Virgin Islands National Park

Splash in St. John's Wide-Open Waters

Tropical Spice: Virgin Island's Cinnamon Bay     Photo: Corel

Kick Back in Coral Bay

Cruz Bay means honeymooners, Gucci, and retirees. Coral Bay means beachside conch fritters, wandering goats, and thoroughly basted expats living on their sailboats. The choice is fairly clear. If you find yourself in Coral Bay (population 300, they guess), head straight to Skinny Legs (340-779-4982), an open-air restaurant where locals gather to drink and watch yacht races on TV. Drop your bags at Concordia Eco Tents ($85–$125; www.maho.org), a lean, green collection of tent-cottages outside of town, complete with solar showers, private bathrooms, and kitchenettes. In the evening, take a walk around a place that local bumper stickers call "the world’s largest open-air asylum." You’re bound to meet some interesting folks—or at least some interesting goats.
One Fine Day: Every February, St. John hosts the 8 Tuff Miles race, a run from Cruz Bay to Coral Bay through the park. The route rises 1,000 feet before plunging back to sea level. Test yourself on the course before the day heats up, then sign on with Crabby’s Watersports to snorkel among the island’s zillions of colorful parrotfish. —J. D.

Acres: 14,689 Contact: 340-776-6201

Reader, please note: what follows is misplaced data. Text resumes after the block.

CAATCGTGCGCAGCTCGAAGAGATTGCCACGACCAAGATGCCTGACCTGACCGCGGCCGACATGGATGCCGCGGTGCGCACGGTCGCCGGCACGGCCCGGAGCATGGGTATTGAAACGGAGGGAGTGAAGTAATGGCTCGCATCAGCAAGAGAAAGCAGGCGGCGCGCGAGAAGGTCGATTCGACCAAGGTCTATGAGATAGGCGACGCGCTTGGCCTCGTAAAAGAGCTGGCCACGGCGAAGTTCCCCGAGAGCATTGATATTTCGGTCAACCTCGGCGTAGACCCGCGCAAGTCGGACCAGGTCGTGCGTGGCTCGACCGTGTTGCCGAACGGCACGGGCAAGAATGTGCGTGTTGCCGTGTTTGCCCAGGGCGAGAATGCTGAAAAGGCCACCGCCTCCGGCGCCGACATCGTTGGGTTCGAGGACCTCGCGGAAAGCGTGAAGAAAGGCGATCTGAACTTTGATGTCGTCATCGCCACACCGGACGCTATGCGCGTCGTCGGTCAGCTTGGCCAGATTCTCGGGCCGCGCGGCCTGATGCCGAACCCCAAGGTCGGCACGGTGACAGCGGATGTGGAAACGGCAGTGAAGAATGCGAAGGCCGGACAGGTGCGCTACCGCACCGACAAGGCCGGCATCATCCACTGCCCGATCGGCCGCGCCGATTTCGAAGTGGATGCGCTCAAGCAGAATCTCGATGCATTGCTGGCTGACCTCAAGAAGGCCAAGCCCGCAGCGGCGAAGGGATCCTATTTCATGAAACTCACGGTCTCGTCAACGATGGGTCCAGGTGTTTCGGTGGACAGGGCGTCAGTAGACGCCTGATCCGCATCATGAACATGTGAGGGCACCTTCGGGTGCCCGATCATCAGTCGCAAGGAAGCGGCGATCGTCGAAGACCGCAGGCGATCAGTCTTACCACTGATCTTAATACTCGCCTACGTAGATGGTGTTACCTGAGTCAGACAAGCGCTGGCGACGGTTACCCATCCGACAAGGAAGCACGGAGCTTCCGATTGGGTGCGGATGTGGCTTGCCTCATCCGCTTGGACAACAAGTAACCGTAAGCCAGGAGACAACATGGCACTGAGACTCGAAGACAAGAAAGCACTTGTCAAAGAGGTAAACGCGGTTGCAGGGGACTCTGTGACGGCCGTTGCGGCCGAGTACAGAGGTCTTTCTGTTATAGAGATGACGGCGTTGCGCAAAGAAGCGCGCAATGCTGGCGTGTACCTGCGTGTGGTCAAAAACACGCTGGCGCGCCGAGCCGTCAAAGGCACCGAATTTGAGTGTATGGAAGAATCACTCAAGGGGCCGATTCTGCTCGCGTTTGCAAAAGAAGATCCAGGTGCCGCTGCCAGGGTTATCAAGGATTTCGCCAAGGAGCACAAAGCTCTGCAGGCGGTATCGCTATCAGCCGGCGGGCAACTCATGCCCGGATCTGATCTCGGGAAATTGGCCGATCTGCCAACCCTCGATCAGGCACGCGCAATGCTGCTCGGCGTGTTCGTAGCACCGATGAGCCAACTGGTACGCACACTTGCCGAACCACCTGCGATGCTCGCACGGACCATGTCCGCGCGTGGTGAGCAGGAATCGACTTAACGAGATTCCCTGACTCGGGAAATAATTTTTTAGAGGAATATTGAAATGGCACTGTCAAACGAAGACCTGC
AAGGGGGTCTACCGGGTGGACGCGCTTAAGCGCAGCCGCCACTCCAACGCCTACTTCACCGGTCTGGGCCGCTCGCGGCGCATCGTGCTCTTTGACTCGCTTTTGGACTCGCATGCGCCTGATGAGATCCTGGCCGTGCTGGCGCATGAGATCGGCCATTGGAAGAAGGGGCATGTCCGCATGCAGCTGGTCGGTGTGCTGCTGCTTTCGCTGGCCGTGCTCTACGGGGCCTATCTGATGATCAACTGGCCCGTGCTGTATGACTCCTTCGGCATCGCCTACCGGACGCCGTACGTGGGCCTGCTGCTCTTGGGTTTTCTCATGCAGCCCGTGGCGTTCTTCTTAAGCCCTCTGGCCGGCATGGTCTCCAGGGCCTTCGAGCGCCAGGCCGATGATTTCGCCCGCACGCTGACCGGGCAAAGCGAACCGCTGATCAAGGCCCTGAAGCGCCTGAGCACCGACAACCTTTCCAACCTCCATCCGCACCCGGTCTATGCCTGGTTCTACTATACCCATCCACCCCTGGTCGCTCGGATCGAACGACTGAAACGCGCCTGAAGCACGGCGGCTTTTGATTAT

VIRGIN ISLANDS IS ONE of the tiniest parks in the system, located entirely on and around St. John, the smallest of the three major U.S. Virgin Islands. But if idyllic Caribbean beaches are what you’re after, this park—which occupies approximately 30 square miles of land and sea—is plenty big. St. John is home to some 40 sheltered bays, each with its own fluffy carpet of sand and many with a coral reef not far offshore. You can hit them all by circumnavigating the island in a sea kayak, covering roughly 35 miles in five days.

From Cruz Bay, paddle two miles to Henley Cay (a good snorkeling spot), and then on for two more miles to Cinnamon Bay and the park’s only official campground. Several hiking trails lead from the camp to 18th-century sugar-factory ruins and into a tropical forest. On day two, a leisurely one-and-a-half-mile voyage takes you to the Maho Bay Camps, a managed eco-resort with cabin-tents perched on a hillside, a dive shop, and snorkeling. Start early the next morning for the island’s primitive East End, paddling upwind along the north shore, eventually reaching Hansen Bay and a private beachfront campground run by Violet "Vie" Mahabir. Collapse in the sand beneath 100-year-old palm trees, or you can amble over to Vie’s Snack Shack to refuel on fried chicken.

On day four you’ll paddle five and a half miles to Ram Head peninsula and the island’s wild, roadless southeastern coast. Hike to the top of the Head for crow’s-nest views of the ocean. You’ll spend your final night in Little Lameshur Bay at the nonprofit Virgin Islands Environmental Resource Station (888-647-2501, www.islands.org/virgin/viers), home to rustic cabins, hiking trails, and more great beaches. Complete the circle on day five, stroking four and a half miles back to Cruz Bay—it’s downwind all the way.

GETTING THERE: For an outfitted loop around St. John, contact Arawak Expeditions (from $995 per person; 800-238-8687, www.arawakexp.com). Experienced open-water kayakers can rent from Crabby’s Watersports, in Coral Bay (340-714-2415, www.crabbyswatersports.com).

WHEN TO GO: Year-round. But beware: Hurricane season runs from June through November.

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